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We have much to learn from the Queen, the ‘Grandmother to Us All’…

We have much to learn from the Queen, the ‘Grandmother to Us All’…

COMMENTARY: As a nation, as a culture, our roots are Christian, and none of what is happening makes any sense unless we understand that God is at the core of all of this.

As Britain mourns our monarch, bus stops in London carry illuminated pictures of the Queen, with a tribute from Transport for London. Major railway stations also carry her portrait, as do many shops, banks and other institutions.

In churches, there are pictures with candles, and many people come to pray and add candles of their own.

And in lots of places, there are banks of flowers: at London’s main royal palaces, of course, but also at other designated sites. People keep arriving with more and more bouquets and posies. As I write this, there are news reports of volunteers stripping off the plastic wrapping that florists use today, so that the flowers can simply flourish and then wither naturally, without having the plastic lying around as litter.

London has a sense of unity: Among the great crowds at Buckingham Palace, people chat and share stories and personal memories: “I met the Queen once …” “My son/daughter/mum/friend once saw the Queen …” The railway union has called off its series of strikes.

There is an atmosphere of goodwill at present: vast crowds but no jostling or frustration, and little for the police to do except direct people as appropriate. People tend to linger in St. James Park. Some have traveled longish distances, from Devon, from Manchester, from East Anglia. There are, of course, plenty of tourists; American, Dutch, German and Italian mourners have been among the many with whom I have had brief chats. And every TV station on earth seems to be here. I have been randomly interviewed on Italian and Colombian TV.

People have been following avidly the progress of events of the Queen’s coffin, draped with the Royal Standard, brought from Balmoral to Edinburgh, where it lay in state at her palace at Holyrood yesterday before lying at rest in St. Gile’s Cathedral today; a prayer and thanksgiving service was held there today (at which The Lord’s My Shepherd, one of the Queen’s favorite hymns, was sung), with a vigil with the royal family scheduled, too. And in due course, the Queen’s coffin will travel to London for further honor before the great state funeral at Westminster Abbey on Sept. 19.

As Britain mourns the Queen, church has become something normal again, if only briefly: Bishops have been invited to talk to the media, TV cameras show people at prayer and, of course, there is much discussion about the funeral and the rites and hymns and ceremonial. In addition, of course, services and Masses have been held to pray for the repose of the Queen’s soul.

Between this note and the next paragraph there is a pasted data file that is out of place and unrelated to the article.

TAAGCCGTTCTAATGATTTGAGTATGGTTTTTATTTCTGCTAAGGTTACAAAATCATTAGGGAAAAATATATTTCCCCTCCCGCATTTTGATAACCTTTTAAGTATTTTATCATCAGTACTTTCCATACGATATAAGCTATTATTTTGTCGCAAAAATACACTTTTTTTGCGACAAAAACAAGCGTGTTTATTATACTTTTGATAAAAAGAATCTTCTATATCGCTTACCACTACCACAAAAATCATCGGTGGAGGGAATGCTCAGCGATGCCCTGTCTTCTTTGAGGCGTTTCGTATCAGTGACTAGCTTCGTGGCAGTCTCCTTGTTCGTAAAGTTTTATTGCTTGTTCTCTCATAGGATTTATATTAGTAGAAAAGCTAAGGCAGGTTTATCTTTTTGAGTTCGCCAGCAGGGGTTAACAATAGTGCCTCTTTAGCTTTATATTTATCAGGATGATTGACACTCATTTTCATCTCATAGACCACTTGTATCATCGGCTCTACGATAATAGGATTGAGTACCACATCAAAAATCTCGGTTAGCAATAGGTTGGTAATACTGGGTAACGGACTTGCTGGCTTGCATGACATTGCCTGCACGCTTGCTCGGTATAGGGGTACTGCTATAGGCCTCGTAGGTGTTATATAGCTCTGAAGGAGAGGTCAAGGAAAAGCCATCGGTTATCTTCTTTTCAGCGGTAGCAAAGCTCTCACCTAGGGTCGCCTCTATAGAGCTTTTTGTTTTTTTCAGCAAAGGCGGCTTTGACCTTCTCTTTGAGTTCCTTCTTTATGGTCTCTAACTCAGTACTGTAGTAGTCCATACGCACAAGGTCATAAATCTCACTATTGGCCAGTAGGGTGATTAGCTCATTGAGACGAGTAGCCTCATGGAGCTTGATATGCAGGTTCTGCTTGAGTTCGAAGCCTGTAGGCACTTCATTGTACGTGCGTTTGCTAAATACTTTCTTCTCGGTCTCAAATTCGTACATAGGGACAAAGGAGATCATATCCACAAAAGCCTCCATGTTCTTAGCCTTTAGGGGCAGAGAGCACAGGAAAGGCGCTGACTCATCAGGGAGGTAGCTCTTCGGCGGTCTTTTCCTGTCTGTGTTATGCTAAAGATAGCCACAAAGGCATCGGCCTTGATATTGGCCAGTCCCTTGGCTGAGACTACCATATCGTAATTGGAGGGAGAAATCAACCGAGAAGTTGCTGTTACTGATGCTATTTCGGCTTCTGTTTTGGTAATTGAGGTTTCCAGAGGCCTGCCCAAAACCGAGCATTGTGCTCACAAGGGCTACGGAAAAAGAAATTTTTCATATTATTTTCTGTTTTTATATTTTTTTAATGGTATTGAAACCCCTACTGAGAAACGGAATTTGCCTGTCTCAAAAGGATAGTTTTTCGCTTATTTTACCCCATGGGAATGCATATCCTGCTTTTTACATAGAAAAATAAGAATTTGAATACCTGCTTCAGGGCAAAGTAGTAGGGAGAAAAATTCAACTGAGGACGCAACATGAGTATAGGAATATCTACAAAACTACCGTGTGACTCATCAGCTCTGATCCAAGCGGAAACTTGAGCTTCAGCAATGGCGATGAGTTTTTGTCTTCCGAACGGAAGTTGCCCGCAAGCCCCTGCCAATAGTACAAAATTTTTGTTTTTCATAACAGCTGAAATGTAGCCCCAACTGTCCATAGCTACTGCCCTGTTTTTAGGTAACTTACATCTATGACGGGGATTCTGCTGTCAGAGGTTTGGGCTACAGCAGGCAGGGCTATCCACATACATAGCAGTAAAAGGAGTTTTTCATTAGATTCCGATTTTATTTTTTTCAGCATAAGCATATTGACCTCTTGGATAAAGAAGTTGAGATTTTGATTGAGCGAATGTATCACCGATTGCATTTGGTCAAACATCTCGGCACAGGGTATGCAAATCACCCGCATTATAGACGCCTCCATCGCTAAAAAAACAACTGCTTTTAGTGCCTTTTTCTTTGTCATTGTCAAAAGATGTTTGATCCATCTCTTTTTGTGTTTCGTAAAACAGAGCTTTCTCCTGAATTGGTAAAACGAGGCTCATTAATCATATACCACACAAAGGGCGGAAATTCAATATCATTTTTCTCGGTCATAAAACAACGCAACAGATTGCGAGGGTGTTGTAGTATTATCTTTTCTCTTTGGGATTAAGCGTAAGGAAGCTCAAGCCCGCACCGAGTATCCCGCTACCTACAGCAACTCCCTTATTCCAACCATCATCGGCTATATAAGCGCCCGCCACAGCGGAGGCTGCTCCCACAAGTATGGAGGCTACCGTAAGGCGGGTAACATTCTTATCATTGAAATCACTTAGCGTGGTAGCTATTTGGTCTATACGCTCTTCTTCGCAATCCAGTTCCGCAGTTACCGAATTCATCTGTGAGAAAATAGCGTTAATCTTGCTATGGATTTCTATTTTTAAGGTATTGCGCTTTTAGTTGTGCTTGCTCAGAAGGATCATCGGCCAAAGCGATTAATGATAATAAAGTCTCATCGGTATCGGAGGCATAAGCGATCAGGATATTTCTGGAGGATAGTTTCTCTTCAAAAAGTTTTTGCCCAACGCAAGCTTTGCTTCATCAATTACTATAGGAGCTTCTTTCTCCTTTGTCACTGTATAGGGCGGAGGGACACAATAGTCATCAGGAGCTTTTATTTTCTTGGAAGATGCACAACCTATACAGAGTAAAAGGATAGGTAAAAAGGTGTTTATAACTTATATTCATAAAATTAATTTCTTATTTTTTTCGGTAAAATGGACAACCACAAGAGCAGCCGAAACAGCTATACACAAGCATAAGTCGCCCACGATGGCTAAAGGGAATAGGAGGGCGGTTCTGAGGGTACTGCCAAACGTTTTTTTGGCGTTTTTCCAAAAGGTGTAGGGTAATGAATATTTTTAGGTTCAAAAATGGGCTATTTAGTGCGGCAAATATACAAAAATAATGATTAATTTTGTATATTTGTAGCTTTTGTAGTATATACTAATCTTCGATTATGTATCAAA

And we hear our national anthem, which is indeed a prayer, and a heartfelt one: God Save the King. He needs our prayers: It is a tough assignment — and not one that can be abandoned or comes on a whim.

God is at the core of all of this: As a nation, as a culture, our roots are Christian, and none of what is happening makes any sense unless we understand this.

Our civilization is rooted in Christianity, and the British monarchy is all about Christian service, Christian faith, an understanding of God’s providence and our need to trust him and serve him, caring for one another and knowing that each of us will one day meet him and be accountable for our actions. That is something that Queen Elizabeth II well understood — and articulated, not least in her annual Christmas message. Our new King understands it, too, and his words and actions so far have shown an acceptance of what this means.

At the requiem Mass for Her Majesty at Westminster Cathedral yesterday, Cardinal Vincent Nichols spoke of this sacred responsibility and how it was manifested in the life of the Queen, including how she welcomed Pope Benedict to Holyroodhouse, whose name means “House of the Holy Cross”:

“How often Her Majesty spoke to us of her enduring faith in our Savior, Jesus Christ. Year after year, in those Christmas messages, she did so, explaining that her faith was the foundation and guide for her life of service, how from that faith she drew stability, openness to all, comfort in sorrow and strength in crisis. The soul of this virtuous lady is now in the hands of God and no further trouble can ever touch her … she is at peace (Wisdom 3:1).”

The cardinal also said, quite touchingly:

“As Pope Francis is fond of saying to young people: ‘If you want to be a sign of hope for the future, always talk to your grandma.’ From this ‘grandmother to us all,’ now taken from among us, we still have so much to learn.”

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